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Nanoparticles in feed: Progress and prospects in poultry research

journal contribution
posted on 07.03.2018, 00:00 by Sheeana Gangadoo, Dragana StanleyDragana Stanley, RJ Hughes, RJ Moore, James Chapman
© 2016 Elsevier LtdThe global poultry industry has greatly expanded due to an increase in demand for chicken meat and eggs. Growth of the industry was followed by growth in research which resulted in improved growth rate, feed efficiency, health status, and reduced carriage of pathogens. However, major research focus was improvement in productivity. It is possible to manipulate feed formulations to improve the feed conversion ratio (FCR), which results in a lower feed requirement to achieve market weight. Feed additives, containing vitamins and minerals, are commonly added to typical diets to support rapid growth and favourable FCR. Nanoparticles can be added to feed and provide an excellent platform to incorporate in various compounds, such as vaccines and nutrient supplements, due to large surface area to volume ratio and high absorption in the body. Nanoparticles can enable direct transportation of compounds to targeted organs or systems while avoiding fast degradability often seen with antibiotics and can encourage multiple health benefits. Silver, currently the most common nanoparticle investigated for use in chicken feed, has been shown to improve the microbiota of chickens. However, the positive results are tempered by the finding that silver nanoparticles have relatively high toxicity in birds. The question therefore arises as to whether other nanoparticle forms of essential metals and natural compounds can be safely delivered to provide positive impacts on health and productivity without the toxic side effects that can be seen with silver nanoparticles. Here, we review the current state of nanoparticle use as a poultry feed supplement - the successes and pitfalls of nano-feed as reported by researchers across the world.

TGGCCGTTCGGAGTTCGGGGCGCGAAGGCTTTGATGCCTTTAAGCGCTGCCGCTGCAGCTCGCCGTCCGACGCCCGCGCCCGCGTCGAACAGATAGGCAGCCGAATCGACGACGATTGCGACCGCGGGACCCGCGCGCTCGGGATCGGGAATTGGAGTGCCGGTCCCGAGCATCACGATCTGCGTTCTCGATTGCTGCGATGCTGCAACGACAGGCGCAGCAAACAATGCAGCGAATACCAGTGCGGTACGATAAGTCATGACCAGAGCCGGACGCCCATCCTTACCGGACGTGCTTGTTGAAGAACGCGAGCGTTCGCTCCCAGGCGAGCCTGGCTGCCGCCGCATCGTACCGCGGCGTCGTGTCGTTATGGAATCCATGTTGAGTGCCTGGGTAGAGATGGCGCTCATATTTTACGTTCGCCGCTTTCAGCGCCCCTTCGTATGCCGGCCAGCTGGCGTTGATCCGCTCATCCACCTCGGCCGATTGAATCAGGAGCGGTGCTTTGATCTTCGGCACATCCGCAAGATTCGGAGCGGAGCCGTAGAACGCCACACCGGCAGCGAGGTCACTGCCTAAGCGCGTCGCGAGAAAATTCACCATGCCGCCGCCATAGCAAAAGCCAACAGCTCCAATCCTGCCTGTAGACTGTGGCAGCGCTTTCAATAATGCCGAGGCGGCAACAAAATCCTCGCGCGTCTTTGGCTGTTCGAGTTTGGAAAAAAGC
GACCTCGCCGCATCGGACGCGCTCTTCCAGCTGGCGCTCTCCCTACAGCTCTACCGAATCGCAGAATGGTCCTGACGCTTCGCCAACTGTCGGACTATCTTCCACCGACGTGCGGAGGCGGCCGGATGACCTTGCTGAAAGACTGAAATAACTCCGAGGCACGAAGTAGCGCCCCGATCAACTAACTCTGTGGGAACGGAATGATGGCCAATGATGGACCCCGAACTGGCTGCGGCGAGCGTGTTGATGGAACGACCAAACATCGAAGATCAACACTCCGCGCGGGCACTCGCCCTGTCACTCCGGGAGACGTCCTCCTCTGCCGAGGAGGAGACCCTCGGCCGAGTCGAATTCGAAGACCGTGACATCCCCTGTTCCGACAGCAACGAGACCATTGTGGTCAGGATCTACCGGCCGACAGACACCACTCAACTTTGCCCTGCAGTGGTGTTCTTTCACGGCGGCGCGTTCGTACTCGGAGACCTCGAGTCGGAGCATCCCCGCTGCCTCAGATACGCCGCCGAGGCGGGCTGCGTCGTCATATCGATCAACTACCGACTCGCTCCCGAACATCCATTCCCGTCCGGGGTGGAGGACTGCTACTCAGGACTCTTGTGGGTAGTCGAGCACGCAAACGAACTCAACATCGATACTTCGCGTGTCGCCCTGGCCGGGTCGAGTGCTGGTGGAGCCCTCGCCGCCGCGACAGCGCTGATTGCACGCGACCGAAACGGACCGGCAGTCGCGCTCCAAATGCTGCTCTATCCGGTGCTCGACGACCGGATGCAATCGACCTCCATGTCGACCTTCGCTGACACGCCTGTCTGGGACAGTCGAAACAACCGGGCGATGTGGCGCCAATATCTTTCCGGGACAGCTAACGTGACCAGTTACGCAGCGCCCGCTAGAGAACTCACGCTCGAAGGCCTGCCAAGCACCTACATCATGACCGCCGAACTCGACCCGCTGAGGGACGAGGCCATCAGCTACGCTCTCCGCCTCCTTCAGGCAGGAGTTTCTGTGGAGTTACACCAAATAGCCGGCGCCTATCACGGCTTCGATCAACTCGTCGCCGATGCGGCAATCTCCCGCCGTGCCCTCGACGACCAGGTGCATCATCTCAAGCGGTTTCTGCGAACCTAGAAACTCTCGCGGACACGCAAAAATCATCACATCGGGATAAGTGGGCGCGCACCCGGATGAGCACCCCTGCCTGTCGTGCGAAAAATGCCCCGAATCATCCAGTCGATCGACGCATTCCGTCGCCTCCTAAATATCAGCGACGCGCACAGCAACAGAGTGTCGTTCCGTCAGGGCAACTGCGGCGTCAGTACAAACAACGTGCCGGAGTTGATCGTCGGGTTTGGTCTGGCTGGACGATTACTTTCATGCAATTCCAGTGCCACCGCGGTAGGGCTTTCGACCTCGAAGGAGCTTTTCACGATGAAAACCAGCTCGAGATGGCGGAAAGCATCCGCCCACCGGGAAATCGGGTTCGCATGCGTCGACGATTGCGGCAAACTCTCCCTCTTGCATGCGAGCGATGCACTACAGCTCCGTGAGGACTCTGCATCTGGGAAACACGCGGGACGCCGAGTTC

Category 4 - CRC Research Income




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Peer Reviewed


Open Access


External Author Affiliations

University of New England; South Australian Research and Development Institute; University of Adelaide; RMIT University; Monash University

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